In 1996, it took all of Boston Mayor Thomas Menino’s political muscle to pull off what some consider a managerial miracle. Despite intense union opposition, a reluctant city council and concerns about health care costs, Menino fought successfully for the merger of two city hospitals that had been founded in the mid-19th century.



Today, Boston Medical Center stands as an enduring legacy to Menino’s efforts to serve the health needs of the city’s neediest citizens.


On Thursday a steady stream of ambulances, people in wheelchairs and children pushed in strollers entered and left the Menino Pavillion on the Boston Medical Center campus.


“Me and all my children go here. It’s a great hospital,” said Jasmine Vigo, who was leaving the Menino Center with her infant son.


“He was wheezing. I wanted to make sure it wasn’t like a viral infection or something like that. He didn’t,” she said.


Vigo said she had all four of her children in the Menino building.


The eight-story brick building, bearing the former mayor’s name, contains clinics for adults and obstetrics. Its emergency room is the busiest in the Northeast. Meanwhile, its pediatric clinic provides health care to 30,000 kids a year — and that’s just at this one building on the sprawling Boston Medical Center campus.



The building wasn’t always bustling that way. Dr. Ravin Davidoff recalled his impressions when he did his residency here 33 years ago.


“As I looked at this place, [I thought] ‘this has to be the most depressing place I’ve been.’ It was a really old, archaic place, [that is] Boston City Hospital [in] 1981,” he said.


Today, Davidoff is chief medical officer at Boston Medical Center. He credits then-Mayor Menino in 1996 for bringing about the merger of Boston Medical Hospital, which served the city’s poor, and Boston University Medical Center Hospital, which served to train physicians.


“We had two separate hospitals and most people felt it was impossible those two would ever come together,” Davidoff said. “Mayor Menino, through shear will and commitment to people and the place, would make that happen.


“He really wouldn’t take ‘no’ for an answer,” Davidoff recalled.


Menino’s mantra for the medical center was, “exceptional care without exception.” Half of the patients it serves are low-income patients, three times more than any other hospital in the city.


President and CEO of Boston Medical Center Kate Walsh recalled her job interview with the mayor.


“He had a number of questions, wanting to make sure I knew why Boston Medical Center was here and who we served and wanted to make sure frankly, I think, I was going to work as hard as he did every day,” she said.


Walsh says the Menino Pavillion is at the heart of Boston Medical Center.


Further senior leadership changes at Medway

Further senior leadership changes at Medway

WORKFORCE: A member of University Hospitals Birmingham Foundation Trust’s senior leadership team has taken a permanent post at Medway Foundation Trust in one of several changes to the troubled trust’s management.

Morbidly obese patients face restrictions under NEW Devon cost cutting plan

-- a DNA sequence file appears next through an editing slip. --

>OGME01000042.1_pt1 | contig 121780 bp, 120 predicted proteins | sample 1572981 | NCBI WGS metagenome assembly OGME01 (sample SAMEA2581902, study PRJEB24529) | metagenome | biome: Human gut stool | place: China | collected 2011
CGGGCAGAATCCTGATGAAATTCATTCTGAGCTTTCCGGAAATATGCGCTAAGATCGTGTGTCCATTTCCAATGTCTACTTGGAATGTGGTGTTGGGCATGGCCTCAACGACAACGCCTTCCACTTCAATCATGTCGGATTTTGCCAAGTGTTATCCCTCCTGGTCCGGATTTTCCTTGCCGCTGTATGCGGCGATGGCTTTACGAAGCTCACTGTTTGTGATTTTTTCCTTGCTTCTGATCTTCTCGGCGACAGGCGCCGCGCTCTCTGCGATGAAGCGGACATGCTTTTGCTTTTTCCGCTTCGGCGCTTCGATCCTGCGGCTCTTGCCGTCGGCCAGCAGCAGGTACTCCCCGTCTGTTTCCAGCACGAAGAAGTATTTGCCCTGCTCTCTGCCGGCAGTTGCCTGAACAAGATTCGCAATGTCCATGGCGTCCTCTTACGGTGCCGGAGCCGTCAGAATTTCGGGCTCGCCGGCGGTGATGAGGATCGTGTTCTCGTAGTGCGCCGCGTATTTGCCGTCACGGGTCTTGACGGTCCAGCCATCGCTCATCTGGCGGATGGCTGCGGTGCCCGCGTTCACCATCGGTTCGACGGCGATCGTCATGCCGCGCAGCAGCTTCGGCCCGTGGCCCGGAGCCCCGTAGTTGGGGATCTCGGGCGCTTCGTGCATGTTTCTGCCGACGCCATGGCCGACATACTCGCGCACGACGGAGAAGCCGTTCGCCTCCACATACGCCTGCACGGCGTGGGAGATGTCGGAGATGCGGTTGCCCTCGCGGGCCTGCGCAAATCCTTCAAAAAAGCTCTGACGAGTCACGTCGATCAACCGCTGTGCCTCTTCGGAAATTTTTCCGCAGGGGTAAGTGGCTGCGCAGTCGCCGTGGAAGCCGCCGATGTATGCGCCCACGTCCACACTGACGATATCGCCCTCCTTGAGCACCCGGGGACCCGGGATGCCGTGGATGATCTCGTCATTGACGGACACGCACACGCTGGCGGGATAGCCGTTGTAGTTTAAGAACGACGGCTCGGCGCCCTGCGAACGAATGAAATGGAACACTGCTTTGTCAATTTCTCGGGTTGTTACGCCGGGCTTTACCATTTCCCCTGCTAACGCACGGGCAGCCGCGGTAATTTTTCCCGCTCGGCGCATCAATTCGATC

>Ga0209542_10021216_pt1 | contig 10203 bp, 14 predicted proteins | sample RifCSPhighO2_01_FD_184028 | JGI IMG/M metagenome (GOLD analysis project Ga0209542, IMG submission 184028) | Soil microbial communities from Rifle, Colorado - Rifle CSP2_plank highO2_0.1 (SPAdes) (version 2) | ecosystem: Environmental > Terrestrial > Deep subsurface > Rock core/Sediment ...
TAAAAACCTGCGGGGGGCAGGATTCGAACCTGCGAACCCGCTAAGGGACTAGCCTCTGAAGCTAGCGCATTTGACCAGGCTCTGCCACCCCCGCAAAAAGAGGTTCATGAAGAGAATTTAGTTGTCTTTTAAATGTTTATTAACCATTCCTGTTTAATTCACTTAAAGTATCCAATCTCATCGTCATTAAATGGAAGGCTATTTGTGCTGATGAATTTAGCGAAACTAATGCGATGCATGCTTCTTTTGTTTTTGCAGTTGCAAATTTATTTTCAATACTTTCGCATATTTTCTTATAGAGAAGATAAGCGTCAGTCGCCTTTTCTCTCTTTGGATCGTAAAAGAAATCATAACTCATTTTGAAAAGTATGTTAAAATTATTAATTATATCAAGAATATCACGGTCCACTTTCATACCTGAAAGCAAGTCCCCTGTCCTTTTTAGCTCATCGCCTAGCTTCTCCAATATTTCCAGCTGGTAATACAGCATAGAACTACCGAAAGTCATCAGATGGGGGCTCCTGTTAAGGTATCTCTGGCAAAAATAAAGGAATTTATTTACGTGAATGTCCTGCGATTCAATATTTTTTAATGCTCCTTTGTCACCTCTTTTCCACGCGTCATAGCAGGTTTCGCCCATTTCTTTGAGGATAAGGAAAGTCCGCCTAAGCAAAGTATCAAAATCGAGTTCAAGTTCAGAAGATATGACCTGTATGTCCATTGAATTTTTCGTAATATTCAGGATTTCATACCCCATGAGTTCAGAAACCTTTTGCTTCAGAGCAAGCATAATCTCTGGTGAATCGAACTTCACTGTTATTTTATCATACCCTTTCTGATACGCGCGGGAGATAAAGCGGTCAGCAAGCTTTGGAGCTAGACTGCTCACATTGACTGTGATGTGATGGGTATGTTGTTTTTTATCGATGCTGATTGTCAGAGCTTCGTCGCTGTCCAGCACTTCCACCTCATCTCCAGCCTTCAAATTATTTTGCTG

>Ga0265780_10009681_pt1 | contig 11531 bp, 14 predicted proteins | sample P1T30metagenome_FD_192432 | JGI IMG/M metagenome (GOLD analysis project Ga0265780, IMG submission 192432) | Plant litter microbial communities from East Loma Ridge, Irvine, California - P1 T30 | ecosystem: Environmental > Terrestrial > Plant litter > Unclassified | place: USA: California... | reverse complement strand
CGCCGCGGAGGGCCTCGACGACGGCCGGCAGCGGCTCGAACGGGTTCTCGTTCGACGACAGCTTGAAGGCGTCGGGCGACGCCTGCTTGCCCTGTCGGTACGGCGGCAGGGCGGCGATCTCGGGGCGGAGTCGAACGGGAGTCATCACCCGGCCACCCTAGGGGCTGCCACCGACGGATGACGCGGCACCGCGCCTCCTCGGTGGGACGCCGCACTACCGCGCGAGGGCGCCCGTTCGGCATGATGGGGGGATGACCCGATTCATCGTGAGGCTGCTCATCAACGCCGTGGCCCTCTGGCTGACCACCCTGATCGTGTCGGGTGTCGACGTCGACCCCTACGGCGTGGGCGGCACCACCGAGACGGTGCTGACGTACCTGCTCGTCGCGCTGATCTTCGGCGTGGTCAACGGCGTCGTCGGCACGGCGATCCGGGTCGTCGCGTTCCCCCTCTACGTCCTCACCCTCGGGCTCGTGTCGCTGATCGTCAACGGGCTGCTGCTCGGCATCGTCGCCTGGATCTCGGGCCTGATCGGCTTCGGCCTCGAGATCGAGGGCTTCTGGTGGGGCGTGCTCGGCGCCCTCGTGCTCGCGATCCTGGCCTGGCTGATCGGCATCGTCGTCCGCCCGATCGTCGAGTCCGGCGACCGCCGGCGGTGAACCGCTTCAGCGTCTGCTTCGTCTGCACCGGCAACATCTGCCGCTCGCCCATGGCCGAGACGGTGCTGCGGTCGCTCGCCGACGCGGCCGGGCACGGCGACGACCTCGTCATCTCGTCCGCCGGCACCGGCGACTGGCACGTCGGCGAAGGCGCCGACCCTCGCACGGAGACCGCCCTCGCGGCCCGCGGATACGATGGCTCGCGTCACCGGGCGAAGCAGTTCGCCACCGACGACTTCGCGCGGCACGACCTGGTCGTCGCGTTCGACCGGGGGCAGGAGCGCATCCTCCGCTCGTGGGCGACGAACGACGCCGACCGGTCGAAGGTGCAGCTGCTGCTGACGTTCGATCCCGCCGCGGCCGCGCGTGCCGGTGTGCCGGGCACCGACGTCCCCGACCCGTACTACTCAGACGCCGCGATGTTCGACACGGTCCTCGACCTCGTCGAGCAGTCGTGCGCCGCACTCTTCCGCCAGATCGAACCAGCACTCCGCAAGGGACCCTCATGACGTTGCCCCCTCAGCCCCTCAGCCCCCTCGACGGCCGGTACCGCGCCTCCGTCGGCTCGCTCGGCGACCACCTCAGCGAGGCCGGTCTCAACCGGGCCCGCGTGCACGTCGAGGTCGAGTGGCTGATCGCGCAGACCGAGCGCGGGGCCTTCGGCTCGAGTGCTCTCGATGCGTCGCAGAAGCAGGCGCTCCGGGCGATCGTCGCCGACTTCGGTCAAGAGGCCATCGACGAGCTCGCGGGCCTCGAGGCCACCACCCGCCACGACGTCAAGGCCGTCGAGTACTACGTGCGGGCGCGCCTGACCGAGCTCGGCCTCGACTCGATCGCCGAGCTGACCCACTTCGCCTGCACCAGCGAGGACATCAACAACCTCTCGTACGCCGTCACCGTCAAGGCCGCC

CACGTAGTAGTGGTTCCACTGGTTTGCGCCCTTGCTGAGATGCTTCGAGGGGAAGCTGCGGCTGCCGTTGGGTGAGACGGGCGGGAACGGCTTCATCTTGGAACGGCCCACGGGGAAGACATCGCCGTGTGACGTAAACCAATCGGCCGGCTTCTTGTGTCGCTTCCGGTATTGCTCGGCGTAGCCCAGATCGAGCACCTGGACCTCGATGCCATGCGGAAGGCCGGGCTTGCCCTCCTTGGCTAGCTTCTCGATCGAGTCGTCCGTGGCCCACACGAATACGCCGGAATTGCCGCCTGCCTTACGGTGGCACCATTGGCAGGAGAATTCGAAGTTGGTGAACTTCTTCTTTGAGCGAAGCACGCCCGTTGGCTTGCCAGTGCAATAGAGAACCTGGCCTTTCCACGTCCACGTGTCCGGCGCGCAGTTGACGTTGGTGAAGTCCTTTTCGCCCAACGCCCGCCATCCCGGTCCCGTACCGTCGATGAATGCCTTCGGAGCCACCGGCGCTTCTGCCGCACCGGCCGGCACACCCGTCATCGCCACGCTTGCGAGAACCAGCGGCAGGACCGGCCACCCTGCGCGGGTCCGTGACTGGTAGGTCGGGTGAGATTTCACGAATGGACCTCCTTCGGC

Morbidly obese patients face restrictions under NEW Devon cost cutting plan

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Majority of HR managers would support imposing a contract on doctors

Majority of HR managers would support imposing a contract on doctors

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Hunt: NHS has 'responsibility' to help councils

Hunt: NHS has 'responsibility' to help councils

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Unions announce second strike

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New optimal screening threshold for gestational diabetes in twin pregnancies: Ideal 1-hour 50-g glucose challenge test cutoff ≥135 mg/dl

A common complication, gestational diabetes affects approximately 6-7% of pregnant women. Currently, screening is done in two steps to help identify patients most at risk; however, the suggested levels for additional testing were based on singleton pregnancy data. Now investigators have analyzed data from twin pregnancies and have determined that the optimal first step cutoff for additional screening appears to be a blood sugar level equal to or greater than 135 mg/dL for women carrying twins.

New optimal screening threshold for gestational diabetes in twin pregnancies: Ideal 1-hour 50-g glucose challenge test cutoff ≥135 mg/dl

Take a walk in the sun to ease time change woes, sleep expert says

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Take a walk in the sun to ease time change woes, sleep expert says

Heart's own immune cells can help it heal

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Fetal alcohol spectrum disorders prevalence in U.S. revealed by study

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Fetal alcohol spectrum disorders prevalence in U.S. revealed by study

Hygienic funerals, better protection for health workers offer best chance to stop Ebola

Hygienic funeral practices, case isolation, contact tracing with quarantines, and better protection for health care workers are the keys to stopping the Ebola epidemic that continues to expand in West Africa, researchers said in a new report. They said broad implementation of aggressive measures they recommend could lead to its control in Liberia, the focal point, by mid-March.

Hygienic funerals, better protection for health workers offer best chance to stop Ebola

Genetic factors behind surviving or dying from Ebola shown in mouse study

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Genetic factors behind surviving or dying from Ebola shown in mouse study

High-intensity sound waves may aid regenerative medicine

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High-intensity sound waves may aid regenerative medicine

What do American babies eat? A lot depends on Mom's socioeconomic background

Dietary patterns of babies vary according to the racial, ethnic and educational backgrounds of their mothers, pediatrics researchers have found. For example, babies whose diet included more breastfeeding and solid foods that adhere to infant guidelines from international and pediatric organizations were associated with higher household income -- generally above $60,000 per year -- and mothers with higher educational levels ranging from some college to post-graduate education.

What do American babies eat? A lot depends on Mom's socioeconomic background